It is also possible according to this invention to form the lower surface by a pair of separate plates which are displaceable parallel to the direction toward and away from the vertex formed by the two blades. These plates may be simple metal profiles bolted to wings on the side of the support and having lower surfaces constituting the sliding surface of the tool. For simplest possible construction the plates are bolted over the blades to the wings of the tools so that they slide parallel to the blades and inner edges of these plates can also constitute support structure for the blades. Screws engaged through slots in the wings into holes in the legs of the plates or vice versa can be loosened so as to allow sliding of these plates parallel to the blades and displacement of the planar lower surfaces thereof forward and away from the vertex formed by the blades.
FIG. 1 is a side view of a tool according to this invention;
FIGS. 2 and 3 are end and bottom views taken in the direction of arrows II and III, respectively, of FIG. 1;
FIG. 4 is a view similar to FIG. 2 showing a variation on the tool of FIG. 1;
FIG. 5 is a cross-section taken along line V--V of FIG. 1;
FIG. 6 is a view similar to FIG. 5 but in exploded condition;
FIGS. 7 and 8 are end and side views, respectively, of another tool according to this invention;
FIG. 9 is a view similar to FIG. 7 but showing a method of using the tool according to this invention; and
FIGS. 10 and 11 show further methods of using the tool of FIGS. 7-9 for mitering in accordance with this invention.
As shown in FIGS. 1-3 a tool 10 according to this invention basically comprises a support 11 formed with a handle 14 and having a base part 13 formed with three coplanar support surface 15 from which extend portions 16a of razor-knife-type blades 12a. These blades 12a have respective cutting edges 17 inclined at angles of approximately 30° to the plane of the base surfaces 15, and the portions 16a are staggered in a direction x in which the tool is normally displaced during use. As shown in FIG. 2 the two blades 12a are both perfectly planar and lie at angles of 45° to the plane of the surfaces 15 and cross at a vertex 47, overlapping slightly.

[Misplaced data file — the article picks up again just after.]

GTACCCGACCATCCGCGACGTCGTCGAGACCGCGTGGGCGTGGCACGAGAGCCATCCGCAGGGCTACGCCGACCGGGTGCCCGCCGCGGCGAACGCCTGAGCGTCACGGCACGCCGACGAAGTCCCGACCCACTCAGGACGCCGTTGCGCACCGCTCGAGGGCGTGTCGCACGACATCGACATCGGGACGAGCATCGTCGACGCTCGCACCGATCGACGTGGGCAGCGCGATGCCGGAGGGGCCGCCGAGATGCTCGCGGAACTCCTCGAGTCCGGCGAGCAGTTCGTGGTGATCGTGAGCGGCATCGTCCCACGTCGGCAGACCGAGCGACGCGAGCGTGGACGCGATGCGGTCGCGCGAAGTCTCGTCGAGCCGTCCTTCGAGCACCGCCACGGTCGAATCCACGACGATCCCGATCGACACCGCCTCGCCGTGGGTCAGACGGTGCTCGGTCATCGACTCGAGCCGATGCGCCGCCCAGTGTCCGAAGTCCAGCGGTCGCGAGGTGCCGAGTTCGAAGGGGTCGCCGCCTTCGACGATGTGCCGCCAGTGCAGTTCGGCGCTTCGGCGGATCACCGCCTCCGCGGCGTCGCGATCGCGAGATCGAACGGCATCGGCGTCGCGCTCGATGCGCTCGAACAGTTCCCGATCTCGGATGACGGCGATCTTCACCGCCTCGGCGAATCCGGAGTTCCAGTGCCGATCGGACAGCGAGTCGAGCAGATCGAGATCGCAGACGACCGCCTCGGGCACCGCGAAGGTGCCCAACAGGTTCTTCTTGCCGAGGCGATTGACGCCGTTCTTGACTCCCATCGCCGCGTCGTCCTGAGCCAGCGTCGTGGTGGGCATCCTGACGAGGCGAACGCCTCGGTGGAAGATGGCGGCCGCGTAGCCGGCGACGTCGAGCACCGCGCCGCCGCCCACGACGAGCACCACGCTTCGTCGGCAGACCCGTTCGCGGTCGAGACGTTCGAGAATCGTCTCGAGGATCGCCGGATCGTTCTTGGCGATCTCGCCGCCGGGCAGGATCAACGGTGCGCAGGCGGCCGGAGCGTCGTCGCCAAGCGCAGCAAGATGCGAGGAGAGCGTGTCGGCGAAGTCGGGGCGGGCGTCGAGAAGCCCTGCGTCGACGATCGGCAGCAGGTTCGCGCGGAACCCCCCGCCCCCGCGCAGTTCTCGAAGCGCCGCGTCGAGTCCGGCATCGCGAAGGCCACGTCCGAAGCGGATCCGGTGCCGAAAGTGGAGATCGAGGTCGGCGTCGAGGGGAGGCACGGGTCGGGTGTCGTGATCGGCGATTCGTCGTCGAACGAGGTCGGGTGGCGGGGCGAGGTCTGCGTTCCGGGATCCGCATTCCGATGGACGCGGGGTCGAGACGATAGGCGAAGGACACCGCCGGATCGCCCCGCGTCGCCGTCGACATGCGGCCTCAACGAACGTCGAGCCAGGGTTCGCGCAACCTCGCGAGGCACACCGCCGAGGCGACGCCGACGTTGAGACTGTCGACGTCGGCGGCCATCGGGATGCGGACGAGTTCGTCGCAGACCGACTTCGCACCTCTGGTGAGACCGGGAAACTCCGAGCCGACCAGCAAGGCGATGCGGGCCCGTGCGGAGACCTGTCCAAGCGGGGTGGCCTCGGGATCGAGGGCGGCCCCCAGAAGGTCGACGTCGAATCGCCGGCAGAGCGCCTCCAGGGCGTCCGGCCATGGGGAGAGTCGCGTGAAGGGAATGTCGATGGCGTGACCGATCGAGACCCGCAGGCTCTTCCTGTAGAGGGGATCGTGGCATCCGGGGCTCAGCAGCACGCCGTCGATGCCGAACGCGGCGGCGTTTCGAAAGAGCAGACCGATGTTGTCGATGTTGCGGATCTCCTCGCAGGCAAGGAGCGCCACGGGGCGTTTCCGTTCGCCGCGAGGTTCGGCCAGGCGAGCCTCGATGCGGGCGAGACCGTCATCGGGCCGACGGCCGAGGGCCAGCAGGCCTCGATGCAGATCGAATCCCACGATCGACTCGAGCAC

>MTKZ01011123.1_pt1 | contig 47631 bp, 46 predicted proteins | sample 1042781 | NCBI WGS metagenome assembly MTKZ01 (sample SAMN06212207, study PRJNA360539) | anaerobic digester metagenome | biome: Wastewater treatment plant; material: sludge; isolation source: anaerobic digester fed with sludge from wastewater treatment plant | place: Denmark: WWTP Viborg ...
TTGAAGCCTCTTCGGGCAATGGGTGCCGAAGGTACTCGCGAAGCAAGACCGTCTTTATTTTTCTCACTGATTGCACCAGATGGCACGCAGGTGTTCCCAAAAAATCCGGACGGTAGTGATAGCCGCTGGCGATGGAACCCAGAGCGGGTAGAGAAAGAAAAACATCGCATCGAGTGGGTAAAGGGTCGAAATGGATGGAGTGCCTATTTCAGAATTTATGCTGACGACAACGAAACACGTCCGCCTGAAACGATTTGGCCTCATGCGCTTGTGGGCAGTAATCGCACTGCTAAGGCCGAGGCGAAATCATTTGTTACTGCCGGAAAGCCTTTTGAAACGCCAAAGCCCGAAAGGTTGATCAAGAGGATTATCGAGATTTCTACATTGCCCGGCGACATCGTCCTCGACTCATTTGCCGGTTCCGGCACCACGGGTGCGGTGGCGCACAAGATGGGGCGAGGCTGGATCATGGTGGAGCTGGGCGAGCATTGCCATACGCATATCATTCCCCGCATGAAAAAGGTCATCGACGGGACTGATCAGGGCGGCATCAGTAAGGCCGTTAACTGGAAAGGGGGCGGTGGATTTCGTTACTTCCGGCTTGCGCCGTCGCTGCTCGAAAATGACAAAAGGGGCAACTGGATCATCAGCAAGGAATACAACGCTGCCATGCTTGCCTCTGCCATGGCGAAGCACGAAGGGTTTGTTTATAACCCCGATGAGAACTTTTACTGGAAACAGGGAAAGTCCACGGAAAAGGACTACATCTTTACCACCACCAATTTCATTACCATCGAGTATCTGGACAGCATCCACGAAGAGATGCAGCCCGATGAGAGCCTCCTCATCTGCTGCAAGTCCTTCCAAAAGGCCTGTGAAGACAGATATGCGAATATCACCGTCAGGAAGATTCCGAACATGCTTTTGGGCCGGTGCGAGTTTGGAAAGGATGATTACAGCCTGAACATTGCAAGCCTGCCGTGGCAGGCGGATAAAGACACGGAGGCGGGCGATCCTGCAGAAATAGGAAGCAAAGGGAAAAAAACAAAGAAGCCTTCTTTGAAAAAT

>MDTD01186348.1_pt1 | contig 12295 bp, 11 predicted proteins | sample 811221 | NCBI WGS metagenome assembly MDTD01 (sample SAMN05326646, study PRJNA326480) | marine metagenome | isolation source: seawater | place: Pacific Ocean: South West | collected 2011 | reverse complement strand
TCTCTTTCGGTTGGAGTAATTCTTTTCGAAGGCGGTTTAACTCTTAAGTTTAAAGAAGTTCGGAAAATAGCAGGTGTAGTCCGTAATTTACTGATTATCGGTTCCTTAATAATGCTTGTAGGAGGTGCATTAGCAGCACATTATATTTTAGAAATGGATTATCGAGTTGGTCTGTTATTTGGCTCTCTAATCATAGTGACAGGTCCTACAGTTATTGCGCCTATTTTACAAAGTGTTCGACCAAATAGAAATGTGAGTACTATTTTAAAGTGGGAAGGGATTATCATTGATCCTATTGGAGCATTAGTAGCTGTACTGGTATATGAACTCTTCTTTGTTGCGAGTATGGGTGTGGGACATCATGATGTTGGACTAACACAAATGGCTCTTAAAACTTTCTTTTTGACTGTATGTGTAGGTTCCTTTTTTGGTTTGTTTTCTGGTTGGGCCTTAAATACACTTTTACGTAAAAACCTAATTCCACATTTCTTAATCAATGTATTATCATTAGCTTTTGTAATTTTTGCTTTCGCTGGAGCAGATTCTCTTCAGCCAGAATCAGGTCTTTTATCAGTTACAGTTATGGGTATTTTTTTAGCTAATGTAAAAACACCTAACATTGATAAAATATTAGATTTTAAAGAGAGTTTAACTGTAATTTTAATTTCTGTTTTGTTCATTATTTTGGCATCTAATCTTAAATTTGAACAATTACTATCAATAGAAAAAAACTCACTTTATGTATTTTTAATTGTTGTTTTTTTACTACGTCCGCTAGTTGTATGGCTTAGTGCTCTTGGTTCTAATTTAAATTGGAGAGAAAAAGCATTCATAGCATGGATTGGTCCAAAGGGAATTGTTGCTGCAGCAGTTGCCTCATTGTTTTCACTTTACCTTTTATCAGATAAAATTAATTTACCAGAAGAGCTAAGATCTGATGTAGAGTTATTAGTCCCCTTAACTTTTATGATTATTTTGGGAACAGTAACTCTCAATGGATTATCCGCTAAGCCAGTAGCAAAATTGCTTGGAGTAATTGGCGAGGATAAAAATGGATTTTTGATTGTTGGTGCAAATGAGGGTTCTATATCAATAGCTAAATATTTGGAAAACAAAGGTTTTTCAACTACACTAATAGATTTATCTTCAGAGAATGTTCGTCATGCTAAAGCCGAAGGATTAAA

When drawn in the direction x through a workpiece such as shown at 26 in FIG. 2 a V-section groove 27 will be formed whose flanks will lie exactly at 90° to each other. The piece excised to form the groove 27 can normally be lifted out after displacement of the tool 10 along the workpiece 26 as a single piece.
FIG. 4 shows another arrangement which is identical except that here blades 12b are used having generally semicylindrical lower portions 16b so as to form a generally semicylindrical cut out 28 instead of a V-shaped cut out 27. This semicylindrical cut out 28 is particularly useful for installing light plumbing lines or electrical conduit.